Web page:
Along the same line, thank you for giving me beta when I need it, and keeping quiet when I don't. It's difficult not to shout advice when the sequence is so obvious from the ground. [ED. Note: I don’t keep quiet, more’s the pity.]”

No Excuses For Not Ice Climbing

Here’s a woman’s story of her first ice climb. I like this part:

My life tends to be a moving paradox: I hate being cold but I love winter, I don’t like heights but I climb 800 foot cliffs, and my 108 pounds can lift a surprising amount of weight.  When winter hit New England last year, I said I was not going to try ice climbing—cold, wet, scary ice? No. Climbing on rock was one thing, climbing on slippery, easy-breaking ice was a whole other game that I had no interest in playing.

But when Jeremy showed up with my size boots, extra ice tools, and hand warmers, I only had two choices in front me: work on my graduate thesis or go play in the woods.”

Wednesday, November 24, 2010

Sore Elbows, Fingers, Shoulders? Eat A Fish

At least there’s some evidence that fish oil helps with inflammation. I know I am eating a FiTukey (or is it a TurkIsh?) for Thanksgiving.


Bee Stings And Climbers

Not such a problem here in the winter, but this a report from Arizona of climbers stung multiple times on a popular route on Camelback Mountain. See stings happen so frequently on this route, that there are many comments in the Mountainproject route description.

climbers on praying monk 550.jpg

How Did The Pilgrims Get Ice?


pilgrim with ice axe

When they invited their posse over, how did the Pilgrims get enough ice? I found this very old photo of a Pilgrim (or a photo of an old Pilgrim) which shows one way they did it.



PS Happy Thanksgiving.

Tuesday, November 23, 2010

Winter Training–Part Dos

This is winter training for ice climbing. Build yourself a “plice” – a plywood ice climbing wall.

pliceInstructions here.

Ice Is Coming Our Way

This is a report from the Thunder Bay Chapter of the Alpine Club of Canada. They went ice climbing last weekend at Orient Bay. Which is here. Still quite a bit north of us. Coming our way. Boo hoo and hooray.

“....the season has begun.  Wes and I headed out to OB this morning and jumped on Mellow Yellow and Hully Gully.  Wow, its a winter wonderland out there.  There was about 10-12 inches of snow on the ground so we have a good layer of insulation already…The ice is thin, hammered a ton of rock on the way up. The upper curtain is still hollow and 13cm screws is all that the climb will take.   After both of us doing a lap we moved over to Hully Gully.  Easy as usual, still hollow on both pitches with lots of water running behind the climb.  The rest of the corridor is shaping up nicely, everything has ice on it, just needs some time for things to build up. “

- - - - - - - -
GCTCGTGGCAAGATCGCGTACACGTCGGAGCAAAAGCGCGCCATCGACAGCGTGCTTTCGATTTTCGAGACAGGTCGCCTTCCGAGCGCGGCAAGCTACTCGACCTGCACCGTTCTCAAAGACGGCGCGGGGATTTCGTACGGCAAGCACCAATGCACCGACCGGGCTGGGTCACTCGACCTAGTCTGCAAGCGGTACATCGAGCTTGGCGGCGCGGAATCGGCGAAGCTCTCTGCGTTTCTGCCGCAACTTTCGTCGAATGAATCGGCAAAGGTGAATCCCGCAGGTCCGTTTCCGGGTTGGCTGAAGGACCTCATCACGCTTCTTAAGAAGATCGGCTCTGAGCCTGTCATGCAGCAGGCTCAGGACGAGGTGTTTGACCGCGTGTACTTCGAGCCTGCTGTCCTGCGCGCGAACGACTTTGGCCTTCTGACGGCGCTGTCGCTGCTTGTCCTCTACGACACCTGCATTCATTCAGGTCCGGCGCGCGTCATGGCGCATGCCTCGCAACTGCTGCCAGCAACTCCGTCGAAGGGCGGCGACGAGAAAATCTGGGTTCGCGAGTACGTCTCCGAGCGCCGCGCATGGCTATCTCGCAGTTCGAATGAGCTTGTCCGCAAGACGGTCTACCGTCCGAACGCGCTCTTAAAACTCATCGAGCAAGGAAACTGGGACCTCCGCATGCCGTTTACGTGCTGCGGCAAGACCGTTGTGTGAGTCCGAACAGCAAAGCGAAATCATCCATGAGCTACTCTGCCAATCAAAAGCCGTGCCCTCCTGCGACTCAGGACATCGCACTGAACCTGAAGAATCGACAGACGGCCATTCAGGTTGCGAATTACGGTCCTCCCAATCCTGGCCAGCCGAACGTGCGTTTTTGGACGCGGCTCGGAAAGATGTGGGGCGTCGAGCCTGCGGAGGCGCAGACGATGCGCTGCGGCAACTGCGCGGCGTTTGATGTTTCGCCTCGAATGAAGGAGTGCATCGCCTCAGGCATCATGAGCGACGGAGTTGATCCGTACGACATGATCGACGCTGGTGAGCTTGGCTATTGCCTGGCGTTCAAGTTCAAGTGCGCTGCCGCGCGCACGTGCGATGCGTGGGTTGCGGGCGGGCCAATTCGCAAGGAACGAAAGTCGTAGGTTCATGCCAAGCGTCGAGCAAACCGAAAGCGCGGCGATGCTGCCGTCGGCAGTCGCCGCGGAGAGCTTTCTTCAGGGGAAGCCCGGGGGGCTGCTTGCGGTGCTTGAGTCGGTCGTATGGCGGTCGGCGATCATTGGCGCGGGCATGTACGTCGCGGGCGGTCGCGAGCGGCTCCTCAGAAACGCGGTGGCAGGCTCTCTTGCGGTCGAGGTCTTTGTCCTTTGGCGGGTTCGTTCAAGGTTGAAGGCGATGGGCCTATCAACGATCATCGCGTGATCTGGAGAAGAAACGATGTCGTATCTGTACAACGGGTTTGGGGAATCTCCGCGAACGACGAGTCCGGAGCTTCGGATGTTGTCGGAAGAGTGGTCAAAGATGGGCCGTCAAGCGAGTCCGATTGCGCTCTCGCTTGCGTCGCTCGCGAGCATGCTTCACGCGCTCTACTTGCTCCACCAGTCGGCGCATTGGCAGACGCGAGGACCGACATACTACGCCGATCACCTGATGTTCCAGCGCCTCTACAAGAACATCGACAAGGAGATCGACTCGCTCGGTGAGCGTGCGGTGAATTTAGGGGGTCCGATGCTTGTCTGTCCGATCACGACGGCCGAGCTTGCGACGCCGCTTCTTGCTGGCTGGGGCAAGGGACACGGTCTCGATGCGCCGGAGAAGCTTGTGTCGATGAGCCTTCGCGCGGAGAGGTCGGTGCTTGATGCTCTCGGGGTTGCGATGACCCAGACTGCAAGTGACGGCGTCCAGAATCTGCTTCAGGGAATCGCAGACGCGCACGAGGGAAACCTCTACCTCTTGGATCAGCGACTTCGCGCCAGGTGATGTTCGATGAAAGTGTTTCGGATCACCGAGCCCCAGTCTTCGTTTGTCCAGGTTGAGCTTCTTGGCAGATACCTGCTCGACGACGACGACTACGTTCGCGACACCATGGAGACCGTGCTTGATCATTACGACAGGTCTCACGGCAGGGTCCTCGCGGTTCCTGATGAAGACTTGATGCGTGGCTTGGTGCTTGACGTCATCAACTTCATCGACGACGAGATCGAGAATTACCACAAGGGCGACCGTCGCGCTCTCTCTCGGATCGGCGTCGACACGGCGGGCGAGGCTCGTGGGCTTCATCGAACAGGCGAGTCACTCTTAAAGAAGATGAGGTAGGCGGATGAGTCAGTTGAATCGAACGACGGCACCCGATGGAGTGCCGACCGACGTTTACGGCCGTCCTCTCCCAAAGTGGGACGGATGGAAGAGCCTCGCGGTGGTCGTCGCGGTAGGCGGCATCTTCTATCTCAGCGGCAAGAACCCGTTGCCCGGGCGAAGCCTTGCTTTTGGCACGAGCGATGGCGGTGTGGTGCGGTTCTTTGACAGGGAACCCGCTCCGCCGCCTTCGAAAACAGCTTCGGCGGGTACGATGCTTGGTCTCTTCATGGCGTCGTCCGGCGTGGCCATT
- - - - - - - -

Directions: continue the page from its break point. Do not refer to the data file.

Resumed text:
Winter Training

Wintertime is here.  It's true.  Here are some good winter training tips and resources. 

As for the Twitter pull-up logging, when I can do one you'll probably be able to hear me cheering from .. wherever you may be.  At least all over Twitter. Steph Davis (@highsteph) logged +49 the other day.  That is awesome.

Get You In The Mood

This video will get you in the mood for ice climbing, Avert your eyes at the 2:20 mark if you don’t want to see them use a piton. (Ask Lisa how important it is to have a piton handy in case of emergencies.) And there’s great dry tooling – rock climbing with ice axes – near the end.

New line of Petzl Charlet ice tools - QUARK NOMIC ERGO from Petzl-sport on Vimeo.

Here’s Why I Don’t Bike Commute

It looks too hard to do bike commuting. I will stick to my car. (What do you like better, the riding the hand rail next to the police station or riding the pipes by the power plant? Or?)

Another Use Of A Trekking Pole


“’Walker attacked by reindeer’ sounds like the storyline of a Christmas comedy cartoon, but it wasn’t at all funny for Pat Cook when it happened for real this weekend.”

If you’re hiking in the Scottish hills be sure to have a hiking pole to ward off reindeer attacks. Here’s a story of a woman who was attacked numerous times over the course of 2 1/2 hours until she escaped by climbing over a fence. Here’s info on this free-ranging herd of reindeer.

I wonder if the reindeer are upset about all the hours they will have to work in about a month.

Wanna Climb Harder?

Maybe you need a double shot of espresso like Cedar Wright.

VICS COFFEE COMMERCIAL from Cedar Wright on Vimeo.

Monday, November 22, 2010

A Climbing Mystery

3rd (or 4th pitch?) on POD. Great exposure!!!A professional gambler and an expert rock climber disappeared in January, 2005. His remains were just discovered last week on a ledge on the “Prince of Darkness” route in Red Rocks, NV. An article about him published in 2005 says this:


During the second week of January 2005, John ‘The Gambler’ Rosholt parked his black 1989 Toyota truck in a Las Vegas casino lot, pocketed the keys and disappeared. The 48-year-old climber and professional poker player left behind a tidy townhouse in the upscale Phoenix suburb of Scottsdale on December 28, 2004, for a two-week New Year’s holiday. …

John Nicholas Rosholt III was a climber and gambler. Though he’d done his share of sport routes and bouldering (he consistently won his age division at the Phoenix Bouldering Competition, climbed Hueco V8s and 5.13), it was traditional first ascents and on-sights of 5.12+ trad that set him apart. Rosholt’s crack resume brimmed with stiff ticks like Ruby’s Cafe (5.13a) and Desert Gold (5.13a). Hailed as one of America’s best traditional climbers in the late 1990s, he was known for a methodical, almost scientific approach. Not only could Rosholt calculate the odds on a tough pitch, he could hedge his bets with precise footwork and a sober poker face.”

Sunday, November 21, 2010


Wanna be a LUNA Chick? (I know I do, but I just don’t have the right shoes for the outfit.)

Although the local groups are called Teams, they don’t race or compete together as a team.  They train together but they enter events and races of their choosing as individuals, wearing their LUNA gear.  Teams are organized around a specific sport: triathlon, running, road cycling, or mountain biking.